Oda Nobunaga answers "Kill it if it does not want to sing!"
Toyotomi Hideyoshi answers "Make it want to sing."
Tokugawa Ieyasu answers "Wait until it sings."
Taiko is one of the two books that Japanese novelist Eiji Yoshikawa is known for outside his home country, the other being Musashi. Set during the chaotic civil wars of the Sengoku Jidai, Taiko tells the story of Toyotomi Hideyoshi, a dirt-poor peasant who tries to make his way up in life. After several false starts, he becomes a sandal bearer to a young Oda Nobunaga, known as the "Fool of Owari" for his teenage jackassery.
However, there is a deadly competence in the "Fool of Owari", which Japan will learn when he begins to crush his enemies and increase his holdings. Hideyoshi's fortunes improve with his master's, due in no small part to the almost eerie competence he carries into everything he does. Another rising star is Tokugawa Ieyasu, the patient lord of a threadbare province, and Oda's long term ally.
Unfortunately, Nobunaga's rashness causes him to humiliate a retainer of his, Akechi Mitsuhide. Mitsuhide chafes under his unpleasable lord, and finally snaps, leading a sneak attack which ends in Nobunaga's death. Hideyoshi avenges his fallen lord, leaving him and Ieyasu to fight over who is to become the supreme ruler of Japan.
- Annoying Younger Sibling: Nobuyuki is this to Nobunaga.
- Arranged Marriage: Notable examples incude: Oichi to Nagamasa, Ieyasu to Lady Tsukiyama(Imagawa Yoshimoto's niece), and Katsuyori to Nobunaga's daughter.
- Bad Boss: Nobunaga has shades of this, but not to the point where he won't recognize and reward excellence in his retainers.
- Battle in the Rain: The Battle of Okehazama.
- Based on a True Story: Straddles the line between this and Very Loosely Based on a True Story. Most of Hideyoshi's exploits under Nobunaga and post-Nobunaga are indeed accurate, but very little is known for certain about him before he joined Nobunaga.
- Curb-Stomp Battle: The Battles of Okehazama and Nagashino.
- For example not involving the Oda clan, we have The Battle of Mikatagahara.
- Dying Speech: Hanbei, realizing that he'll soon die, spends his last minutes giving Hideyoshi a Dare to Be Badass speech.
- Face Death with Dignity: Many Takeda generals at Nagashino, Ikeda Tsuneoki, Mori Nagayoshi, and many others.
- Historical Hero Upgrade: Although he's flawed enough to stay out of Mary Sue territory, Hideyoshi gets this. The novel makes no mention of his increasing madness near the end of his life, and only passingly refers to his botched invasions of Korea.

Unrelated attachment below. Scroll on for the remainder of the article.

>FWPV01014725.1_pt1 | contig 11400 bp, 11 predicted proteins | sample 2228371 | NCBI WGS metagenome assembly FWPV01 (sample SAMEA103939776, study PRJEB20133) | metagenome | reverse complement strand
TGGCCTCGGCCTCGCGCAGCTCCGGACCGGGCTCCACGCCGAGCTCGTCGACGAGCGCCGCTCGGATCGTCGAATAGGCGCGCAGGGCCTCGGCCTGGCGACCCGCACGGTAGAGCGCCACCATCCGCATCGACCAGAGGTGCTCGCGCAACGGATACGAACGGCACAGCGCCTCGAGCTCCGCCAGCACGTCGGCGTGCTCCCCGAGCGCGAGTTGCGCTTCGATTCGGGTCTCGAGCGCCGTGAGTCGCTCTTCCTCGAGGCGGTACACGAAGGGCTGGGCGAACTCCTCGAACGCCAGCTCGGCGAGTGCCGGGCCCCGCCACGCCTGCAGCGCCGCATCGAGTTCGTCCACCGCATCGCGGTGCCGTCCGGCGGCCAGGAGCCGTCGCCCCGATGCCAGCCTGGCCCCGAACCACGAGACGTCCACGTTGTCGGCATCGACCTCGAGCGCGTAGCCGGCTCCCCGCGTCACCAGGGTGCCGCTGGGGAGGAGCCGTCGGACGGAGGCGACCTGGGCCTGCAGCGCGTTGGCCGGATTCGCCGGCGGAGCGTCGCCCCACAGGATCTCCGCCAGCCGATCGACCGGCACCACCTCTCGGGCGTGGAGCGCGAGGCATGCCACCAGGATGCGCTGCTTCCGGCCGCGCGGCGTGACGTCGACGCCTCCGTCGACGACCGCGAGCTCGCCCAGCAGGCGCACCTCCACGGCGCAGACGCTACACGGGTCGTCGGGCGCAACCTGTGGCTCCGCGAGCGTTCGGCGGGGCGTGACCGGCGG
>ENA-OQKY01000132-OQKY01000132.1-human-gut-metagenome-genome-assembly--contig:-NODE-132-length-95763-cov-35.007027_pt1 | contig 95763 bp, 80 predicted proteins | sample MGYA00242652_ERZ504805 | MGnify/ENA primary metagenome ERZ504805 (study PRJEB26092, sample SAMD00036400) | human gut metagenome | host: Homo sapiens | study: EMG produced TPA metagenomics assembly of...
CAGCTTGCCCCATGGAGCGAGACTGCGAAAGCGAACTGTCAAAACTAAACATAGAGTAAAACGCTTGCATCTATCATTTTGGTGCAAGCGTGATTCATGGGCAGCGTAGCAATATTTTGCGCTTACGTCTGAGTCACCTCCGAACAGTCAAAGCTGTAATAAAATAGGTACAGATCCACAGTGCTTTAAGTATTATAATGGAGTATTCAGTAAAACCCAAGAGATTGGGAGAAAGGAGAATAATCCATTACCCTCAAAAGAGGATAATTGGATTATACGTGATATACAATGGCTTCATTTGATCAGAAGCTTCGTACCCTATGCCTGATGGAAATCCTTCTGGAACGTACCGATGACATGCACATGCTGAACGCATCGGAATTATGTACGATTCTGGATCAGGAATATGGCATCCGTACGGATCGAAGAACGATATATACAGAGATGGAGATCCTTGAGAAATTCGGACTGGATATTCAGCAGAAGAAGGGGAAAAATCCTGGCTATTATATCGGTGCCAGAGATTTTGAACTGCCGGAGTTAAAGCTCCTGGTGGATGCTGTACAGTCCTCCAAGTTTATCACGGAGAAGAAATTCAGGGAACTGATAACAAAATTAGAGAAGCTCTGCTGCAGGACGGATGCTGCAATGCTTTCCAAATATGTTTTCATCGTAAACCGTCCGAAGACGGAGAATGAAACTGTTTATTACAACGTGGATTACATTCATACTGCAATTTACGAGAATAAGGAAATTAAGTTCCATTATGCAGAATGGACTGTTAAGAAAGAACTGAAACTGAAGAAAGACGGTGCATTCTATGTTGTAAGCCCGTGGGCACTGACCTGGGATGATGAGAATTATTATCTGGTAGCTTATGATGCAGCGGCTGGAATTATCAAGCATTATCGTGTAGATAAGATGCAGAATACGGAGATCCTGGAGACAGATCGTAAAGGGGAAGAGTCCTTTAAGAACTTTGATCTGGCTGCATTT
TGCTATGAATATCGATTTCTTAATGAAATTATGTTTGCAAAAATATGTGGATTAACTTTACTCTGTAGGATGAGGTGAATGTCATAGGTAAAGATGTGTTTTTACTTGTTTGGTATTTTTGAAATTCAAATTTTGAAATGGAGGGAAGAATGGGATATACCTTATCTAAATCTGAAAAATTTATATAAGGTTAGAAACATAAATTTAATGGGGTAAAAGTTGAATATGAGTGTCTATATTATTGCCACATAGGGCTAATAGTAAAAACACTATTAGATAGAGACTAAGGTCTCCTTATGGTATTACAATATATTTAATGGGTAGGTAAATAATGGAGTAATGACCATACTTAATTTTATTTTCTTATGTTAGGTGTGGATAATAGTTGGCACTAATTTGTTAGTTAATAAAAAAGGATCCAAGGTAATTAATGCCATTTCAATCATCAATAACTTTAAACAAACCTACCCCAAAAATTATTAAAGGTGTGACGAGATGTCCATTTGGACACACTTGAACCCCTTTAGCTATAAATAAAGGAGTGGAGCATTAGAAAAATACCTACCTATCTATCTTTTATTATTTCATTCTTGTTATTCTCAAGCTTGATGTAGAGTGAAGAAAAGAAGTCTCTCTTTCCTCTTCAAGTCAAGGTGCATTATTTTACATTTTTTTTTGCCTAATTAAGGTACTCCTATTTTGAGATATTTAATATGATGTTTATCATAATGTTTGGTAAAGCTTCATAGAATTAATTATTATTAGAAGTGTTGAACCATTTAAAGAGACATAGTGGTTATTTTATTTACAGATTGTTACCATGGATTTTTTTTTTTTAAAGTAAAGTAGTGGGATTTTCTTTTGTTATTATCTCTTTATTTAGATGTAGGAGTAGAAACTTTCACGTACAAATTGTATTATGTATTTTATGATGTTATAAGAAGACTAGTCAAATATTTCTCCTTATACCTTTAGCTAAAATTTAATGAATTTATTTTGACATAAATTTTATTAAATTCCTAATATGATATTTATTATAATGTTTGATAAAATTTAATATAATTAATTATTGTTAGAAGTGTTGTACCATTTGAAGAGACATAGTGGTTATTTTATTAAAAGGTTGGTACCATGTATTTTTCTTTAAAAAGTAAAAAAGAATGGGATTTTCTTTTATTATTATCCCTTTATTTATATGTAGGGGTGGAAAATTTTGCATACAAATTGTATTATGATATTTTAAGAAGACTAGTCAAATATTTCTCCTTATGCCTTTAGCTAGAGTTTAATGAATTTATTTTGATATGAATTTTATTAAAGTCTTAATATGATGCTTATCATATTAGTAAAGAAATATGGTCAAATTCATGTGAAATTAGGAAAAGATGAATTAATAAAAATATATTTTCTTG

- I Am Your Opponent: Several times during the battle of Okehazama. It's noted later on in the book that the times are changing, and the practice of announcing "I'm so-and-so, of clan so-and-so" is in decline.
- I Have Many Names: As was a Japanese custom.
- Incurable Cough of Death: Hanbei.
- Kick the Son of a Bitch: Nobunaga's destruction of Mount Hiei.
- Loads and Loads of Characters: And they all keep changing their names.
- Motor Mouth: Hideyoshi.
- Ninja: They show up, but as the more realistic "some guy who works in espionage" types as opposed to black-wearing uber-badasses. The book comments that because ninjas would do whatever they had to in order to stay alive, in order to get the information back, they were looked at as little more than cowardly samurai.
- Obfuscating Stupidity: Deconstructed with Nobunga, whose feigned stupidity, while serving his purposes, also causes his clansmen to plot against him.
- Overshadowed by Awesome: Katsuyori may fall into this, being both the son and successor of one of the biggest badass of his time.
- Refuge in Audacity: Ieyasu, vastly outnumbered, opens the gates of his castle and lights a bonfire in front of it. His enemy, Too Clever by Half, thinks that there is an amazing strategy somewhere, and doesn't attack.
- Self-Made Man: Hideyoshi.
- Sibling Rivalry: Nobunaga and Nobuyuki for the control of Owari, which resulted in Nobunaga killing his brother.
- Time Skip: The book skips over decades at a time, with the story beginning in 1536 and ending in 1583.